Design and Set Up of a Laboratory Scale Aerobic Landfill Bioreactor

Topics: Landfill, Anaerobic digestion, Bioreactor landfill Pages: 13 (2536 words) Published: September 30, 2012
G. Makripodis, F. Simantiraki, M. Somara, E. Gidarakos
Laboratory of Toxic and Hazardous Waste Management, Department of Environmental Engineering
Technical University of Crete, Polytechneioupolis, Chania 73100, Greece ABSTRACT
The complexity of landfills, as well as the practical and health-related issues generated, demands special laboratory and modelling approaches as the first line of in situ landfill investigations. The approaches to date include literature reviews, design and construction of full scale landfill bioreactors and modelling of biodegradation processes for numerical simulation. Currently, landfills require specific liners at the bottom to capture leachate and impermeable caps at the top to limit infiltration. As a result, landfills are considered "dry tombs," (i.e., anaerobic and dry), with relatively slow biodegradation rates of the organic fraction of the waste and significant production of methane. An alternative approach in accelerating biodegradation and eliminating methane is aerobic bioremediation of landfills. In aerobic bioremediation, air and leachate are injected into the solid waste, resulting in relatively fast aerobic biodegradation and no methane production. At the same time, the compaction rate is enhanced (U.S. EPA, 2002).

The purpose of this research is to determine the critical physical, chemical and biological processes that control aerobic landfill bioremediation. The research is directed at understanding the process of aerobic landfill bioremediation so that optimal engineering designs can be developed. In a 340 L tank filled with 70 kg of fresh solid waste, parameters like BOD, COD, pH, conductivity, anions and heavy metals have been measured for 14 months.

The waste is subjected to various combinations of leachate recirculation along with air injection. The bioreactor is instrumented for temperature, moisture content and density, along with gas and leachate composition and flow rates. Moreover, the visual inspection through the clear plexiglas walls of the bioreactor is possible. So far, COD and BOD concentration marked a reduction of 94% and 99.5% respectively. Over the test period, methane production is insignificant and the settlement of the waste approaches 22%. The bioreactor operation demonstrates accelerated settling and improvement in leachate quality as indicated by decreased heavy metals, BOD and COD. Both airflow rates and leachate recirculation rates are key operating parameters for those who wish to design a bioreactor.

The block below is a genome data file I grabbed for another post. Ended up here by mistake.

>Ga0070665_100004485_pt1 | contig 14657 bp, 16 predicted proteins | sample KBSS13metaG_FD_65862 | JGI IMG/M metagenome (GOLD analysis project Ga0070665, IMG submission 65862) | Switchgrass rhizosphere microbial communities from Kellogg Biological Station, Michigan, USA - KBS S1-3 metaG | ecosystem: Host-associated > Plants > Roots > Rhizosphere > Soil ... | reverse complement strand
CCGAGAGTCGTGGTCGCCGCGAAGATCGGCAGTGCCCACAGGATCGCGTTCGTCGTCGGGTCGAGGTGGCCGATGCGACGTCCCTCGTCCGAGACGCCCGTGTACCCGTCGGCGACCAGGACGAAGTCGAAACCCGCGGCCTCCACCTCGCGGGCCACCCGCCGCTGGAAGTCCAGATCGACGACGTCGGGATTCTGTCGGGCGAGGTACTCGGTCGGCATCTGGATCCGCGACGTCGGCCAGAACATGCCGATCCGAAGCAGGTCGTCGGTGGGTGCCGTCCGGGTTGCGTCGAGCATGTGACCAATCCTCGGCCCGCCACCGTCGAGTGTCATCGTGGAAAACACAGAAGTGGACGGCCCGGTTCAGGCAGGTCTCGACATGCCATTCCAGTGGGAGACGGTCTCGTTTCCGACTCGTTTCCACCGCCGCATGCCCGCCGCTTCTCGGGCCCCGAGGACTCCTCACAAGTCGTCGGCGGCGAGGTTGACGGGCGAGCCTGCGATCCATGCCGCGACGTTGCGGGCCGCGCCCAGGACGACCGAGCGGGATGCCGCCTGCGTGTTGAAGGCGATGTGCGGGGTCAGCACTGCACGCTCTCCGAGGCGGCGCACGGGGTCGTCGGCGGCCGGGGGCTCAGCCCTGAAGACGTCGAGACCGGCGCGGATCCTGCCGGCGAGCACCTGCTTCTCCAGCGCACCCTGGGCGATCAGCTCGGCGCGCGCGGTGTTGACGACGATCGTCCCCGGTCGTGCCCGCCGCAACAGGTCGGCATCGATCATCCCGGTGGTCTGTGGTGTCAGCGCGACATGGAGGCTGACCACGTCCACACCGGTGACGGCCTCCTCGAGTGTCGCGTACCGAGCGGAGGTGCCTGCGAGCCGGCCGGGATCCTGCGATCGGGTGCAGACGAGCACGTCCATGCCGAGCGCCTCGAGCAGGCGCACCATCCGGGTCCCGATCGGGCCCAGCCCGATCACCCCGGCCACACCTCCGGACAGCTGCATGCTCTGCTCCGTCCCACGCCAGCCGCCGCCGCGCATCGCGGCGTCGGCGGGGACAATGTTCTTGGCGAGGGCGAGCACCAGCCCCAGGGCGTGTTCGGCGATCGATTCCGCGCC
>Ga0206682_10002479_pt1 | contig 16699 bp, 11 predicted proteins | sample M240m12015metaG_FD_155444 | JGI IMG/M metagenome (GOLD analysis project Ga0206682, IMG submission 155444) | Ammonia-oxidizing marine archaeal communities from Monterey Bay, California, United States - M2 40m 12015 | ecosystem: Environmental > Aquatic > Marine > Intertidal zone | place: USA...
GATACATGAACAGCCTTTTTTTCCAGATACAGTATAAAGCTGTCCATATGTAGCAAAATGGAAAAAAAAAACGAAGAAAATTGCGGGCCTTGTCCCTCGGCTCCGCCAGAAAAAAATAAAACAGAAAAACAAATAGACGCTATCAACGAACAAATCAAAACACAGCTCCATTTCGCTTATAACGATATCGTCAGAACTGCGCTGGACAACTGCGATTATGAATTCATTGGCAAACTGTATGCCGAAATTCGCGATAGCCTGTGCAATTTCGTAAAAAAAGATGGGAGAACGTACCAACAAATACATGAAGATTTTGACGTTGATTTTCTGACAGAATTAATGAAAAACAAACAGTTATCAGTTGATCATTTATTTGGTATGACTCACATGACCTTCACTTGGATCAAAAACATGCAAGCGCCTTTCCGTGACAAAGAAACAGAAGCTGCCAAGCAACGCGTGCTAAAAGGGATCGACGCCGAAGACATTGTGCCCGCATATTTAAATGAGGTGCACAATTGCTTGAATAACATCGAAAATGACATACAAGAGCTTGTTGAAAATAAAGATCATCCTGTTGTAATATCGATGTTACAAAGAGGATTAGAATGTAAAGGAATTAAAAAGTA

The increasing cost and the difficulties in planning new landfill sites, create a need to save some space in the existing landfill sites. Current environmental regulations require capping of landfills to isolate waste from water infiltration and collection of leachate for treatment before release to the environment. Moreover, landfill air emissions are required to be monitored to limit the release of methane (CH4) and other volatile organic compounds. While this technique reduces the potential for contaminating the environment, it intents to restrict exposure of air and water to the MSW. This slows biodegradation rates and increases the time required for landfill stabilization. The waste is considered stabilized when leachate is no longer a pollution hazard, gas production is negligible and the majority of settlement has occurred (Borglin et al., 2004).

In an effort to increase the biodegradation rates, landfills are being managed either as anaerobic or aerobic bioreactors. Bioreactors optimize the conditions for microbial decomposition and accelerate stabilization and settling, thus allowing for additional MSW disposal or faster land reuse (Kelly, 2002). In both aerobic and anaerobic bioreactors, leachate is recirculated, returning nutrients and bacteria to the MSW mass. In anaerobic bioreactors, the increased water content increases the rate of CH4...
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